This interview with Mickey Cassiba is from the March 2013 issue of our GT News
1. How did you first get started at gardening?
I first got into gardening as a child. Growing up around downtown Los Angeles, there wasn’t much to look at besides tenements and industrial complexes. I tried to improve the scenery around our building by ‘liberating’ cuttings and shoots from park plantings. Some thrived, most failed, but I learned along the way.
2. What was it about gardening that initially caught your interest, enticing you to get into it at the level you are now?
I was always fascinated by the resiliency of plants. Even in the unfriendly environment I grew up in, there was always a little shoot breaking through the pavement or a vine clinging to a post or building. After moving north to the Bay area, I fell in with a crowd of urban renewalists (is that a word?) and planted my first rooftop garden. A few edibles, but mostly eye-candy. After my military service I used my GI Bill to take courses in Ornamental Horticulture. Tropicals and the challenges of growing them in temperate climes really grabbed my attention.
3. Tell us a bit of history of your journey from that beginning to where you are today
As I said, growing up in L.A. there wasn’t much to see but cars, smoke, and crumbling buildings. School field trips were the only escape from that bleak landscape. My first trip to Forest Lawn (a cemetery of all places) was an eye opener. Such beauty in the midst of such ugliness really did it for me. I was hooked! Later around the bays (Monterey and San Francisco) I was introduced to Orchids and Bromeliads. Still my passion.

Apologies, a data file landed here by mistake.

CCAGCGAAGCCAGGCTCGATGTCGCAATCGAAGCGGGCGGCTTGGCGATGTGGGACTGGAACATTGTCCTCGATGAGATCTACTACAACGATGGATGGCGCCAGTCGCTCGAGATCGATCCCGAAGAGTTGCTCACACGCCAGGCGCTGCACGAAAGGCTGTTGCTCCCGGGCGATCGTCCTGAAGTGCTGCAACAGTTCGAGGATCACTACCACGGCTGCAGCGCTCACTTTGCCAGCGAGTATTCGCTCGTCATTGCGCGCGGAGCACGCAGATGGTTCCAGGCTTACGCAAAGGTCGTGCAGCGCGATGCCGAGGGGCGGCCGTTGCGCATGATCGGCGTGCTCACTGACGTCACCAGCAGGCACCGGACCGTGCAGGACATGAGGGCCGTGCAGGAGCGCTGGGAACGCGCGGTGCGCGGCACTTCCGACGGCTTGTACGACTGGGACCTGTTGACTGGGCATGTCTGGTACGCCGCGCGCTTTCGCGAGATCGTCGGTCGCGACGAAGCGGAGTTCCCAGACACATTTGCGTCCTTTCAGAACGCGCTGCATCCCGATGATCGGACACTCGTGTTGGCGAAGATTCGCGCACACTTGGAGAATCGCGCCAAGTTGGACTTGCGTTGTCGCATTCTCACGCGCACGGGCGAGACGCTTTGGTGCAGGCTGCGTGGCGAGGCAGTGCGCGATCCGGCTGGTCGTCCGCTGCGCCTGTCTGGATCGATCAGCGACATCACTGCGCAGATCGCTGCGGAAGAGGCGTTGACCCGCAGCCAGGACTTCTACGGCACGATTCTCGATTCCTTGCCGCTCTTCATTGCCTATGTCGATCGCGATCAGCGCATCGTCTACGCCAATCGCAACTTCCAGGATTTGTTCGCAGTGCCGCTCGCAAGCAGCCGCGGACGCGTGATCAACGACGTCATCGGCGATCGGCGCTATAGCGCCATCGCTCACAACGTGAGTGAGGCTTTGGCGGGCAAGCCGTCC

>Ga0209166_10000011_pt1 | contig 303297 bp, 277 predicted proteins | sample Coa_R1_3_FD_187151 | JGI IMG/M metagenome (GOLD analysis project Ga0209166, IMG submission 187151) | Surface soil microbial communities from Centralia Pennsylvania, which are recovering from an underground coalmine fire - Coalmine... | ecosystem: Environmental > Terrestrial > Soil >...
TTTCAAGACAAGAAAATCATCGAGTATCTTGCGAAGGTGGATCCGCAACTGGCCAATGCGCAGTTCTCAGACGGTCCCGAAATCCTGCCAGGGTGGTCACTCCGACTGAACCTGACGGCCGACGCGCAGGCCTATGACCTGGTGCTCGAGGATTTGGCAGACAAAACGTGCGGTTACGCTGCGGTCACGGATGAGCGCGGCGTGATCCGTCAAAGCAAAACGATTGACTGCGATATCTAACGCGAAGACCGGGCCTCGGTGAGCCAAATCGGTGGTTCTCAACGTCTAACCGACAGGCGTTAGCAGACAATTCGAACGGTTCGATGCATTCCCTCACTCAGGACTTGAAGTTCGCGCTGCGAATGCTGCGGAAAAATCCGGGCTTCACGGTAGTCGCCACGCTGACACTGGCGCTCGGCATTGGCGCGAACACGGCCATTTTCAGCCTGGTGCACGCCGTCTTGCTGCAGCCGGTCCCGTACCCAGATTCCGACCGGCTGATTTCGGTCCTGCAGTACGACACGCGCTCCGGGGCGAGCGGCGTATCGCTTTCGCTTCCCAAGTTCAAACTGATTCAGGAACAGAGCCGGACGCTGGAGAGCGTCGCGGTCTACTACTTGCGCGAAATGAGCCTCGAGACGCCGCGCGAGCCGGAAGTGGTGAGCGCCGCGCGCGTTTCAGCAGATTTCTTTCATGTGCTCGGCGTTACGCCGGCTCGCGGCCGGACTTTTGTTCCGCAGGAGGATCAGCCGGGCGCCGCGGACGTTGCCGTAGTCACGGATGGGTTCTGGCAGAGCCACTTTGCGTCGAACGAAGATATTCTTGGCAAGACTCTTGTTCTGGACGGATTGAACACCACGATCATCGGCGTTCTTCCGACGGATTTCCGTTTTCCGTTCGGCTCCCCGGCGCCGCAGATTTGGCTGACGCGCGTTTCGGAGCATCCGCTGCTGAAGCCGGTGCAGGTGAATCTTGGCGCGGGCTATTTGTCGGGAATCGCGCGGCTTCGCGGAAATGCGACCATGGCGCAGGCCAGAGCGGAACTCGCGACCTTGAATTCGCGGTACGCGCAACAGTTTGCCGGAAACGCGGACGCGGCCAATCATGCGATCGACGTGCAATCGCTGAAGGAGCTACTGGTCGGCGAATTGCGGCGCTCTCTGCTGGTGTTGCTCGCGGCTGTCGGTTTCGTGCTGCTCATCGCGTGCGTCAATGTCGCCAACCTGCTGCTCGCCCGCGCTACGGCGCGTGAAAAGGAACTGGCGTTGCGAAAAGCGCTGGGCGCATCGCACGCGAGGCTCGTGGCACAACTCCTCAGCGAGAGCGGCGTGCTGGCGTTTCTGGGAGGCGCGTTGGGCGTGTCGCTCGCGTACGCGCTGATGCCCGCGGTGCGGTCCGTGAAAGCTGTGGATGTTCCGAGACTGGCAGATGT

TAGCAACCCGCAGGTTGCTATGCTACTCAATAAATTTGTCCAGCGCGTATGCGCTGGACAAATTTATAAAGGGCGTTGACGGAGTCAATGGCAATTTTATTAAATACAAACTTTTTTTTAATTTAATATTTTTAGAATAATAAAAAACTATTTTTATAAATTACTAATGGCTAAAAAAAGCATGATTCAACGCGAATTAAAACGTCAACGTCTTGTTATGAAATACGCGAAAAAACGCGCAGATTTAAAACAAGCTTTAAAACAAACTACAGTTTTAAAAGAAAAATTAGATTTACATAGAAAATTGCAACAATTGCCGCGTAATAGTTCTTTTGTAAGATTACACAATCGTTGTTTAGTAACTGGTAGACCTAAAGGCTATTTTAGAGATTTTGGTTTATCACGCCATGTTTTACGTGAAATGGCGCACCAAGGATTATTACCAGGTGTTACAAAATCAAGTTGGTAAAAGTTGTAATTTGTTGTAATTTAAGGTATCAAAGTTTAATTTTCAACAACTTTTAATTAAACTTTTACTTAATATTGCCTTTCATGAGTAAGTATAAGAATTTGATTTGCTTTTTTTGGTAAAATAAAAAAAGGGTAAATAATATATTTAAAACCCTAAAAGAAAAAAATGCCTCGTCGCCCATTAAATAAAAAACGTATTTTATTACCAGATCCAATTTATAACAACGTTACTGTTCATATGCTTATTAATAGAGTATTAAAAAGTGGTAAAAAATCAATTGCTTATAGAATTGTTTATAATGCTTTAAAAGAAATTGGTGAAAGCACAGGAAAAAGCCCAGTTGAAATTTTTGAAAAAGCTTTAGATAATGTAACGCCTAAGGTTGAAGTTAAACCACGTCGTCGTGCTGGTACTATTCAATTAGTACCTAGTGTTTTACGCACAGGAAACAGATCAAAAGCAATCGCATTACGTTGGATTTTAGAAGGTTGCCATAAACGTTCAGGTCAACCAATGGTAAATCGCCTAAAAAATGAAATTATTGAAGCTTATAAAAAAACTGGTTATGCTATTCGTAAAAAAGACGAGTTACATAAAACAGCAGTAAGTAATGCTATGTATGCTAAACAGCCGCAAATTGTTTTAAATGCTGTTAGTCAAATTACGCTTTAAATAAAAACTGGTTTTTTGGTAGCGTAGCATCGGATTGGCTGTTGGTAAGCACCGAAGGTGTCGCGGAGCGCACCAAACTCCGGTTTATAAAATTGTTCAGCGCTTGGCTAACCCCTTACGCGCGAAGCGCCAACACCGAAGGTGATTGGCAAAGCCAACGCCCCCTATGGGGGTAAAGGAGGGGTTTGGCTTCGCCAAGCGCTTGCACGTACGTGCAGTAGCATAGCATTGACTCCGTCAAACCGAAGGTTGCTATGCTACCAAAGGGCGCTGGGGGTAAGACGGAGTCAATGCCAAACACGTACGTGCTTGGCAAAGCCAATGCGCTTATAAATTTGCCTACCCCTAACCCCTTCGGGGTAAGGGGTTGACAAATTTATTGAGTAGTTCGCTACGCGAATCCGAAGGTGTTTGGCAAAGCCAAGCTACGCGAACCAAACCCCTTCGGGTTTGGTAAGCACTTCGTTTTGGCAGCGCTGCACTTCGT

4. What inspires you regarding additions to your gardens?
My additions are purely eclectic. There is no plan. I am sometimes moved by a sick plant’s situation, or a color that my wife likes, or, well, just a whim.
5. What are the greatest challenges that you have met along the way?
The greatest challenge(and setback) was my divorce. I lost my entire collection, 3 greenhouses and 2 acres of garden. I then traveled for many years, without a place to call my own. Always a windowsill plant or two, but no gardening to speak of.
6. What is the greatest reward that you have received from gardening?
The greatest reward is that of peace. When I’m on my knees with my hands in the soil, there’s no room for deadlines world turmoil, or even mortgage payments.
7. What is your favourite tool that you use for gardening?
First, my mind. The most important tool the Human animal possesses. Then my hands. Steel or even wooden tools have no feel for the earth. Beyond that it would be my tiny Wal-Mart trowel.
8. What is your favourite creation in/for your gardens?
My irrigation system. Here in southeast Texas, water is a premium. I use greywater to water my fruit trees and parts of the garden. It gets us by in the ‘no watering times’.
9. What tips would you give to someone just starting out or currently struggling with gardening?
Stay with it, listen to the soil and the plants If you’re quiet, you can hear them. Beyond that, do not rush. Plants are very slow beings, but beings nonetheless. They have their wants and needs, and if met they will reward you. Not only with the tangible results of sight and food, but with an inner peace that comes with the knowledge that you are indeed a part of the process that we know as life.
10. How did you find GardenTenders and what is it that keeps you coming back?
I found GT through Lumber Jocks. Wood work is another passion of mine, and at times they overlap.
Thanks to Mickey for taking the time to share his story.
-- - Debbie, SW Ontario Canada (USDA Hardiness Zone: 5a)